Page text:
No doubt, the journey to Melaye’s recall is still far and fraught with difficult hurdles, especially the authentication of the signatures and voter’s cards of the petitioning constituents. This is more so because the self-same senator had cried to the world that most of the signatures in the petition were forged; and he would go to any length and use it as a plank to stop INEC. This is one high hurdle INEC must dismantle. A big test indeed. Which is exactly the reason Dr. Bukola Saraki and Ogbuefi Ike Ekweremadu ought to have kept their peace and watch the process run its full course. They ought not to have fulminated the way they did, claiming the power they don’t have. sAfter all, the pendulum could swing either way. Melaye, their boy, may yet trash his traducers and have the last laugh. There is nothing impossible in a cash-and-carry democracy like ours.
To be honest, I sincerely hope and pray that INEC clears the difficult hurdles before it, holds a referendum in Kogi West Senatorial District, and the exercise yields a simple majority ‘Yes’ votes, required by the constitution. If that happens, it would effectively end Dino Melaye’s tour of duty in the National Assembly; the people’s will and voice shall stand gidigba (solid) like the Rock of Gibraltar; and one million Sarakis will not be able to save Melaye because the people’s verdict will not require any vetting by the Senate.
Once Melaye returns home, democracy wins big. His ouster from the Senate would compel most lawmakers to stop playing truant, and reduce their propensity for chasing ministers and governors for contracts. Since they would not want to experience the kind of sword now dangling dangerously on Melaye’s head…
The only way the bluff by Saraki and Ekweremadu could succeed is if the Senate is able to amend the Constitution and the Electoral Act overnight. A very tall order. It would be helpful, at this point, to remind somebody of the provision of Section 69 of the 1999 Constitution which specifically states that:
A member of the Senate or of the House of Representatives may be recalled as such a member if-
(a) There is presented to the Chairman of the Independent National Electoral Commission a petition in that behalf signed by more than two-thirds of the persons registered to vote in that member’s constituency alleging their loss of confidence in that member, and
(b) The petition is thereafter, in a referendum conducted by the Independent National Electoral Commission within ninety days of the date of receipt of the petition, approved by a simple majority of the votes of the persons registered to vote in that member’s constituency.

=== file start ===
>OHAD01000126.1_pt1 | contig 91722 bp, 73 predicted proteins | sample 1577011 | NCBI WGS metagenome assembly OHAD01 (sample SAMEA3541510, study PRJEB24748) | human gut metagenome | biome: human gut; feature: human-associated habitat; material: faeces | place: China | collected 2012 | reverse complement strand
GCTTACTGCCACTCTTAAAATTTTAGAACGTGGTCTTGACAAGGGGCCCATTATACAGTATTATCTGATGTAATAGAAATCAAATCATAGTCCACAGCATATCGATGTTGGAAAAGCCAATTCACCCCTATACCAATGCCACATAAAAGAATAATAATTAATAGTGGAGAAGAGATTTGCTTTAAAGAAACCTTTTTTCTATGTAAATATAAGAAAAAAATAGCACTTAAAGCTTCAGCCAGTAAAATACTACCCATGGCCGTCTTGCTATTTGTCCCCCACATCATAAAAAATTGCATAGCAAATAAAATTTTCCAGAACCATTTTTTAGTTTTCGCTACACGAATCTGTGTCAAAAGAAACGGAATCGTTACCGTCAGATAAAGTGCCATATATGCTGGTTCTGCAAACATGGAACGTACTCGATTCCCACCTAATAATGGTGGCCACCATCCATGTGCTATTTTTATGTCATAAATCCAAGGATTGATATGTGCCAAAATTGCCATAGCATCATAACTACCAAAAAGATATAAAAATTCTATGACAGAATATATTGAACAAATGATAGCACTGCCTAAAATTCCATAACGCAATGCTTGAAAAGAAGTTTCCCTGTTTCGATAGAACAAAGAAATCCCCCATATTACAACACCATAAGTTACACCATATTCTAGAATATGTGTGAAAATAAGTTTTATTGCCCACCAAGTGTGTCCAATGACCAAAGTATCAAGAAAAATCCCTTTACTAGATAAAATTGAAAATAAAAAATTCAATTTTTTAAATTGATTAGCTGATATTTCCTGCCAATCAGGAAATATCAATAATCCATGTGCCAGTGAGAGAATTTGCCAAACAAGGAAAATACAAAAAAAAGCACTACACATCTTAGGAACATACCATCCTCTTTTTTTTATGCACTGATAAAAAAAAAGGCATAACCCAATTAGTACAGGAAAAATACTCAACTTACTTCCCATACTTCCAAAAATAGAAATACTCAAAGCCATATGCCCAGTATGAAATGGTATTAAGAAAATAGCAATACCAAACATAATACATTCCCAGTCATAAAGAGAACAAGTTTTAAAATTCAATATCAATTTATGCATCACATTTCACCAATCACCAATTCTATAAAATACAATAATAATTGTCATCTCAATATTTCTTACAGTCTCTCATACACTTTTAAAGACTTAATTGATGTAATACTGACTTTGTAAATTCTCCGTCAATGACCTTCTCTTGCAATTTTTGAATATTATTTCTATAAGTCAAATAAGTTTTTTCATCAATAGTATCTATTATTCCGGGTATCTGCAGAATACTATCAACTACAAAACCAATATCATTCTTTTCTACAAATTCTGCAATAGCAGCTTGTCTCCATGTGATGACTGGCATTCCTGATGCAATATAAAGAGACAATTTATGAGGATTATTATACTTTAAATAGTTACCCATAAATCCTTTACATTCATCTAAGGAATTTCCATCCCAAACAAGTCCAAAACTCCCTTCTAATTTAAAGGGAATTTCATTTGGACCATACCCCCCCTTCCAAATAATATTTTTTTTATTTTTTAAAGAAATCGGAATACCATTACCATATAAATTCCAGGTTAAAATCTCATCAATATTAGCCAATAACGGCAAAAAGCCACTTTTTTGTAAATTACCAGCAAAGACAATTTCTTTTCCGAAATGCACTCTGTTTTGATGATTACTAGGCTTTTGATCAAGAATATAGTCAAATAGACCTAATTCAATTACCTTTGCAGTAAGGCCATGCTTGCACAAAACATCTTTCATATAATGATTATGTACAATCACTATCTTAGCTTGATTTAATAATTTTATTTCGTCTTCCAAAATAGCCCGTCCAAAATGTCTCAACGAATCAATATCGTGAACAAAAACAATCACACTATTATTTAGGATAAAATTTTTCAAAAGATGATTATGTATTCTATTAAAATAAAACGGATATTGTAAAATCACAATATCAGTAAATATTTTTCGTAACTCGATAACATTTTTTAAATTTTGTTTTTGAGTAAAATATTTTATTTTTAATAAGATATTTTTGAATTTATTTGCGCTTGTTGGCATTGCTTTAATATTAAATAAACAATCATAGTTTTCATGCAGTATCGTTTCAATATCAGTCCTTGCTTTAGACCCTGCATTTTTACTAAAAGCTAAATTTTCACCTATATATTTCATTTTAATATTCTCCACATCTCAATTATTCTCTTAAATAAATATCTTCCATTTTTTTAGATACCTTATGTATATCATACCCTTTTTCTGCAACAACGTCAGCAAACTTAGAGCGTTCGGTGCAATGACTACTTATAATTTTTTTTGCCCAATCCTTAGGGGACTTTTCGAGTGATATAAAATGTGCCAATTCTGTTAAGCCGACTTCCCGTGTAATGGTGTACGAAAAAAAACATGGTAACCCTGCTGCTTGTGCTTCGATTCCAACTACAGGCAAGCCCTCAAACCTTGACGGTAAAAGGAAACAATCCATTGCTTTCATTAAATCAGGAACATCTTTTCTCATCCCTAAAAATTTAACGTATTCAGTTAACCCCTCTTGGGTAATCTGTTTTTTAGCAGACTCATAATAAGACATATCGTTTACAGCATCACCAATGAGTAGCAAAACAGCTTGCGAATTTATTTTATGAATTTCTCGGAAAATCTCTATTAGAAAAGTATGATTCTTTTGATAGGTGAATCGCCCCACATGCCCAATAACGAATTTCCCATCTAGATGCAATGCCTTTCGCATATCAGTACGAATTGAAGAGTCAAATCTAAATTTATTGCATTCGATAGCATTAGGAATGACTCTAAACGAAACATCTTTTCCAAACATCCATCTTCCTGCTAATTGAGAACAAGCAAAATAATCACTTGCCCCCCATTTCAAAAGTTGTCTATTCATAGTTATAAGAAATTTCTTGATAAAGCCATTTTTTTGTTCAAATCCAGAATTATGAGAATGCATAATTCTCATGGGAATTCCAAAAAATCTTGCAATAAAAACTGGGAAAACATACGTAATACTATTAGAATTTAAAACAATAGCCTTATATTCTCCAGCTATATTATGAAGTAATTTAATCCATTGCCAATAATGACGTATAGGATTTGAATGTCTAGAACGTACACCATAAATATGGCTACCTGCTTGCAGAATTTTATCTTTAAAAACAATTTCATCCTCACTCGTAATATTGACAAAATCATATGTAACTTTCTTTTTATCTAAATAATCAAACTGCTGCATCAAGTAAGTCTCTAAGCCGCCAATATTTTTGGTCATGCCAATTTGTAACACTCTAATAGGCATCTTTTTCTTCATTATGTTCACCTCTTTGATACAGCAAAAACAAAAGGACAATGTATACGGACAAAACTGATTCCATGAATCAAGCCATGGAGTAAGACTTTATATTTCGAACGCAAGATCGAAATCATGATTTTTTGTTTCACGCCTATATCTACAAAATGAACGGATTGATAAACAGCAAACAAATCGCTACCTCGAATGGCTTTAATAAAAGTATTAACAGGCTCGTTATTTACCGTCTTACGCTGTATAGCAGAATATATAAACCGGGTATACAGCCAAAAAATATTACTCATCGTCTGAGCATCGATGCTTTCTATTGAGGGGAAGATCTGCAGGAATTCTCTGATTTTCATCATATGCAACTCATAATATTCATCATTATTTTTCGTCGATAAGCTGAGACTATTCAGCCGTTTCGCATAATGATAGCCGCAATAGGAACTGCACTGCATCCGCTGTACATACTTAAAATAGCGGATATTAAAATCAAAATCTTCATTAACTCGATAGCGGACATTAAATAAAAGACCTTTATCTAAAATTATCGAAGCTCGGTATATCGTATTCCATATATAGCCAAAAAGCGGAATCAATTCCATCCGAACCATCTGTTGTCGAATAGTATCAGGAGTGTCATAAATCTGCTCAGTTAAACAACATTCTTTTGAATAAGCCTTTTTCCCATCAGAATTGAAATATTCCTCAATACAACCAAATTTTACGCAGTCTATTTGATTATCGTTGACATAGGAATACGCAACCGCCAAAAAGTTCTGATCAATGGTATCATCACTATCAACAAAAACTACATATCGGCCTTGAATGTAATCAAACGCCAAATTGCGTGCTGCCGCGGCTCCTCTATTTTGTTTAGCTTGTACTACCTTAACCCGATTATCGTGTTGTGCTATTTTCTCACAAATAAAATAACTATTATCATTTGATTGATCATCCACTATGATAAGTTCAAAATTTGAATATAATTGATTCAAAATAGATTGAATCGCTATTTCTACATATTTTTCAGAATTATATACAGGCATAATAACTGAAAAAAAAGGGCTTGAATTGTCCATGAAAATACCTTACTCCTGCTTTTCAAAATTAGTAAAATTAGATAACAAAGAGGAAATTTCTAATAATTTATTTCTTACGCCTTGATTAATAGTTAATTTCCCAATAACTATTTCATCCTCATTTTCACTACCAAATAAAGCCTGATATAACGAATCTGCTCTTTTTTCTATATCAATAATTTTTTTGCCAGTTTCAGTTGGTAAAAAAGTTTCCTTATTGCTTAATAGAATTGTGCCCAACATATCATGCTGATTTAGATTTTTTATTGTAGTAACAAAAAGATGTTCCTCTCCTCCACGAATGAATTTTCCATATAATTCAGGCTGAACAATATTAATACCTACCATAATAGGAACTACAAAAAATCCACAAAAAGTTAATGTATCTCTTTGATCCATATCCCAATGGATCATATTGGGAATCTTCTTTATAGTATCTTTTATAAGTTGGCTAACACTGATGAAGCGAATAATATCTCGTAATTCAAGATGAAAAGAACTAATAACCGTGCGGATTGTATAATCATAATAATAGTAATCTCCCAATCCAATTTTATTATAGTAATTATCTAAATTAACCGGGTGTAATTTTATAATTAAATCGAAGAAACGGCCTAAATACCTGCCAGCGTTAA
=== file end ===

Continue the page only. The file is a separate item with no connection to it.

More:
In a way, I clearly understand why Saraki and Ekweremadu flew into panic mode last Tuesday. Indeed, I sympathise with them. If it succeeds, and I pray like hell it does, the recall of Dino Melaye would bring serious wahala for idle lawmakers whose primary interests are influence peddling and chasing pecuniary gains. And there are many of them strutting not only the National Assembly but also the 36 Houses of Assembly across the country. Most of them have performed below par. And if the Kogi West referendum yields a majority ‘Yes’ vote, and Melaye returns home in a huff to worship his Lamborghini, Porsche, Rolls Royce and Polaris Slingshot, it would scrape the scales off the eyes of the electorate and enable them see the potency of Section 69. That realisation would spur them into action.
Before now, the people seemed to be either ignorant of the power in their hands or simply refused to exploit it. Kogi West, therefore, is a crucial test for our fledgling democracy. It is a litmus test for the efficacy of the enormous power that the constitution vests in the electorate. And like I said, the exercise will prove to Melaye’s godfathers that sovereignty resides in the people and not in a handful of power mongers; and no matter how hard anyone tries to suppress and subvert the will of the people, such will get his fingers burnt, no matter how long it takes. Such will discover that truth supressed or suspended is as poisonous as a cobra’s venom. And because truth is its own witness (Rene Descartes), it will always prevail.
Once Melaye returns home, democracy wins big. His ouster from the Senate would compel most lawmakers to stop playing truant, and reduce their propensity for chasing ministers and governors for contracts. Since they would not want to experience the kind of sword now dangling dangerously on Melaye’s head, the legislators would settle down to make laws that would engender better life for their constituents. Ultimately, they would stop all actions and behaviours that have been obstructing citizen participation in Nigeria’s democratic process, and resist the satanic urge to trample the country’s democratic institutions. If such penitence is sustained over time, it would stop our democracy from tottering down the path like a hunched back hobbling down a slippery slope.
God bless Nigeria.
Shola Oshunkeye, the immediate past MD/Editor-in-Chief of The Sun of Ghana, is the CEO of Omnimedia Nigeria Limited and Executive Director of the non-profit, Sustainable Development and Transparency Foundation (SDTF).